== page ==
#1 2019-05-10 14:36:53

Sinisa Knezevic
Member
From: Zagreb, Croatia
Registered: 2010-01-12
Posts: 11
Website

+/- range in Oewc and Oewc-POT results

Dear,

1) How do you calculate the +/- range around the extrapolated wind speed?
I assume it's a sort of measure of uncertainty of the result.

2) Is that range in any way connected to coefficient of variation of the annual maximum wind speed defined in IEC 61400-1 Ed.4 section 11.3.2 Wind condition parameters (Footnote 31)

Thank you and kind regards
Sinisa Knezevic

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#2 2019-05-29 00:03:56

Morten
Administrator
From: DTU Wind Energy
Registered: 2009-11-02
Posts: 132
Website

Re: +/- range in Oewc and Oewc-POT results

Dear Sinisa Knezevic,


1) The extreme wind in WEng may be calculated by three alternative methods called the
annual maximum (AM), peak-over-threshold (POT) and spectral correction (SC) methods.
The theory differ for the three methods, but to generalize we could say that they
first fit a statistical model for extreme events and then used that model
to estimate the level of the extreme event with a fifty year return period.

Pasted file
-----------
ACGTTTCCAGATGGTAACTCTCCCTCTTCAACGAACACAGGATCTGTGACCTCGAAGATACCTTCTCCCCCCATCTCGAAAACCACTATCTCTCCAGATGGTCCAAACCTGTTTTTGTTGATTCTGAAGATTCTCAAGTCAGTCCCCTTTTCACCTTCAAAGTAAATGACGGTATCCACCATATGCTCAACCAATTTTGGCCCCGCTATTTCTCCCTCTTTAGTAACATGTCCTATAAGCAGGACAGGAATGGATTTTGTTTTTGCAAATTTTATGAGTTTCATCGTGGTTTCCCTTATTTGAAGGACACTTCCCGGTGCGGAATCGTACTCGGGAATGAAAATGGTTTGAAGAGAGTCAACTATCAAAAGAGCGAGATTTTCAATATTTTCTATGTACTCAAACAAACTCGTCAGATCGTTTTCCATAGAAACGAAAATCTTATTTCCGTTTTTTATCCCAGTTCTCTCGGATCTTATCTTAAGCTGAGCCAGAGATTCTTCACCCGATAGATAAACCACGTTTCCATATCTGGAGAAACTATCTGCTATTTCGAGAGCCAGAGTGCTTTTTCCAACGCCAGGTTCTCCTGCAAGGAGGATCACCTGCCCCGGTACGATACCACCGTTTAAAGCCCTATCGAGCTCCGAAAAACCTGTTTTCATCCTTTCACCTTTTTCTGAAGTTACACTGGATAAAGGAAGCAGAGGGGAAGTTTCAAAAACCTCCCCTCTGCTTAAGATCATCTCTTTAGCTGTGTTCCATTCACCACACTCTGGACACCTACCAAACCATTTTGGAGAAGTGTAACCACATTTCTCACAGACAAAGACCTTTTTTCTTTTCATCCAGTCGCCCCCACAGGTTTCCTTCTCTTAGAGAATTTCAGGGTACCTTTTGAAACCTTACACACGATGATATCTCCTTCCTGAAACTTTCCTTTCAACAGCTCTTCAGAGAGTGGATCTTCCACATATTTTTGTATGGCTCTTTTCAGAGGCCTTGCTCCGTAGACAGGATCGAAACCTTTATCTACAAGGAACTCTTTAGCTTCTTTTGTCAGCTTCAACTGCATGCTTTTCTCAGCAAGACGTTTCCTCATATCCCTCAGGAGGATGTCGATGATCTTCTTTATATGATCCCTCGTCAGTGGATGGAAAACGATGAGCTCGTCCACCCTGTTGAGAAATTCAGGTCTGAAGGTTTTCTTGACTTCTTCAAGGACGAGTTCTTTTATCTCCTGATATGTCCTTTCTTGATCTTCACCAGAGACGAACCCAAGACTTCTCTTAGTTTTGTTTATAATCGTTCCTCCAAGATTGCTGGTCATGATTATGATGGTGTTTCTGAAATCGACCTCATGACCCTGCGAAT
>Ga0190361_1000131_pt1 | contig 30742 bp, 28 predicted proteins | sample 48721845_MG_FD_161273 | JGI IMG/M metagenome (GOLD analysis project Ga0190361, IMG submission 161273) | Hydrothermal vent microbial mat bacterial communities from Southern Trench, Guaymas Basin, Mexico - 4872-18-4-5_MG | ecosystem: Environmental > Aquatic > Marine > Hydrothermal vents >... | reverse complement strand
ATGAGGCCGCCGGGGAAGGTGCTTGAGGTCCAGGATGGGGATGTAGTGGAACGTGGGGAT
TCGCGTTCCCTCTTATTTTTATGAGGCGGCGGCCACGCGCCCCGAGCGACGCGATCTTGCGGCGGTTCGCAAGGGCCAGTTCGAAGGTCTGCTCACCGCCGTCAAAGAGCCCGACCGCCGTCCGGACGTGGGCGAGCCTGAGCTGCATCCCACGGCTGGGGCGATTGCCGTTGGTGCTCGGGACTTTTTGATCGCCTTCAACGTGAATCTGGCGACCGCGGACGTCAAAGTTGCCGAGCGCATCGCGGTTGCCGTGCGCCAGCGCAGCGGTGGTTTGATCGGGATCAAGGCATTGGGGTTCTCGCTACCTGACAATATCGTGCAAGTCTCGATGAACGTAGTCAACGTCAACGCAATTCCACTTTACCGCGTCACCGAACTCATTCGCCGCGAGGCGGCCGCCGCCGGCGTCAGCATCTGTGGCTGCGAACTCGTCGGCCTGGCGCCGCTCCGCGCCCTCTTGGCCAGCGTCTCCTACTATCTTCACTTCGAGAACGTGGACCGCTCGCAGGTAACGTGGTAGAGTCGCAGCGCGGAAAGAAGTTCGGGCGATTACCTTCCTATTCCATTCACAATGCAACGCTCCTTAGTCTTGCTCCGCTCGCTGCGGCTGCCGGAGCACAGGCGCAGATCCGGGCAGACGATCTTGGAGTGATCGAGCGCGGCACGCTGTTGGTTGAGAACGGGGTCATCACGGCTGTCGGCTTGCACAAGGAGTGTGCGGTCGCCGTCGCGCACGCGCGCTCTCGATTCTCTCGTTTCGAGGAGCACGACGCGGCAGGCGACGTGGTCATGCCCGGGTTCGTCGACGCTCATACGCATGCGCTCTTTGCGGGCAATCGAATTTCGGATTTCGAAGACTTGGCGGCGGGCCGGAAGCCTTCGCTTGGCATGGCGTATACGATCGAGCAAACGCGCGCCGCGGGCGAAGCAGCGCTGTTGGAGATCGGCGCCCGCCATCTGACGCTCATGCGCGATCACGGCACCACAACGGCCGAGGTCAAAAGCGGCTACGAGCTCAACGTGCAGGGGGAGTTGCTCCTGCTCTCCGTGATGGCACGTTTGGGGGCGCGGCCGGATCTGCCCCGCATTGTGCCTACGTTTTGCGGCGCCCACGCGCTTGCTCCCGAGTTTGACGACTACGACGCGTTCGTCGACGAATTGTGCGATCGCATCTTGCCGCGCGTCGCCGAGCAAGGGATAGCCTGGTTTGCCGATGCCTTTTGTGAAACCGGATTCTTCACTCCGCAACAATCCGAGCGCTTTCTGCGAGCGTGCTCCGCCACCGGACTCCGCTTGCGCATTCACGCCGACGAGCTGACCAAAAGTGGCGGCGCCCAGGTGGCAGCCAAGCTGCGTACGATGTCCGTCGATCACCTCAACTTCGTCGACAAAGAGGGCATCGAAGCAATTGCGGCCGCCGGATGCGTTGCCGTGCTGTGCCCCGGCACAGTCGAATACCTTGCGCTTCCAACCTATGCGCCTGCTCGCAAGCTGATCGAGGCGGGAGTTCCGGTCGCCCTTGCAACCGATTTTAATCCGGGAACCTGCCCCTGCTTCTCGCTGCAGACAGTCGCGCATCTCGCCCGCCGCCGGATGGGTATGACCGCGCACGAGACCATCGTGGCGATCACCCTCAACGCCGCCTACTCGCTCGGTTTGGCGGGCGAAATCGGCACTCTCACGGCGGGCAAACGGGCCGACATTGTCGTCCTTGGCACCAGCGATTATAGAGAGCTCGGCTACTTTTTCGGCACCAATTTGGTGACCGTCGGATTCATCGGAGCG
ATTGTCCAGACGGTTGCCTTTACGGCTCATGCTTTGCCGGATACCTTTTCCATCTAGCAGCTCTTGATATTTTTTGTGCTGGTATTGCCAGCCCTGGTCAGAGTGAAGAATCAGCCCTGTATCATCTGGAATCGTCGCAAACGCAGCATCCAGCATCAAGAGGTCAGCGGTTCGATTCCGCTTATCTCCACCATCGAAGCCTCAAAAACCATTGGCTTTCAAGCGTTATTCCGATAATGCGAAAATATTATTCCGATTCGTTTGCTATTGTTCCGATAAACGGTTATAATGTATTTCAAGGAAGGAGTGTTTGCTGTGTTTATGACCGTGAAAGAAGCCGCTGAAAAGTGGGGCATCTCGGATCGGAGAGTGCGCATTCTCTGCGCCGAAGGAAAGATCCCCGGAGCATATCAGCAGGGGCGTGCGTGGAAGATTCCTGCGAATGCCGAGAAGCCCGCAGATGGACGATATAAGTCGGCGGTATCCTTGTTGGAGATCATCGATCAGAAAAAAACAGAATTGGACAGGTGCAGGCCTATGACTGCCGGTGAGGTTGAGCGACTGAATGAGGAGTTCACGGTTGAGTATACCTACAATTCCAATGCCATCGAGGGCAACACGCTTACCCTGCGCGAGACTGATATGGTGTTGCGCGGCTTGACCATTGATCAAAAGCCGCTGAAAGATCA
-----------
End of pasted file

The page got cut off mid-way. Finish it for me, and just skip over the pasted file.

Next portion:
The uncertainty of the 50-year extreme wind estimate depends on the uncertainty of the fitted model. Read more in the WEng help file section 'WAsP Engineering modelling| Extreme winds', specifically in the subsections called 'Extreme wind estimators' for the AM method, 'Extreme wind POT method' for the POT method and 'Spectral correction' for the SC method.


2) The footnote in IEC 61400-1 Ed.4 expresses the coefficient of variation (COV) by the alpha and beta parameters of the Gumbel distributions. Thus, COV depends on the fitted model and not directly on the uncertainty of the fit. However, the uncertainty is closely related to the Gumbel alpha parameter, so you could say that there is an indirect relation. Unfortunately, WEng no longer reports the fitted alpha and beta parameters, but if you look in the 'WAsP Engineering modelling| Extreme winds| Extreme wind estimators' section of the WEng help file you will find an easy way to calculate them by yearly maxima exactly as in WEng when using the AM method. Alternatively, you can read the 100-year event from the graphs in WEng showing extreme winds as function of return period and then use the formula in the footnote of the IEC standard.


With best regards,
Morten

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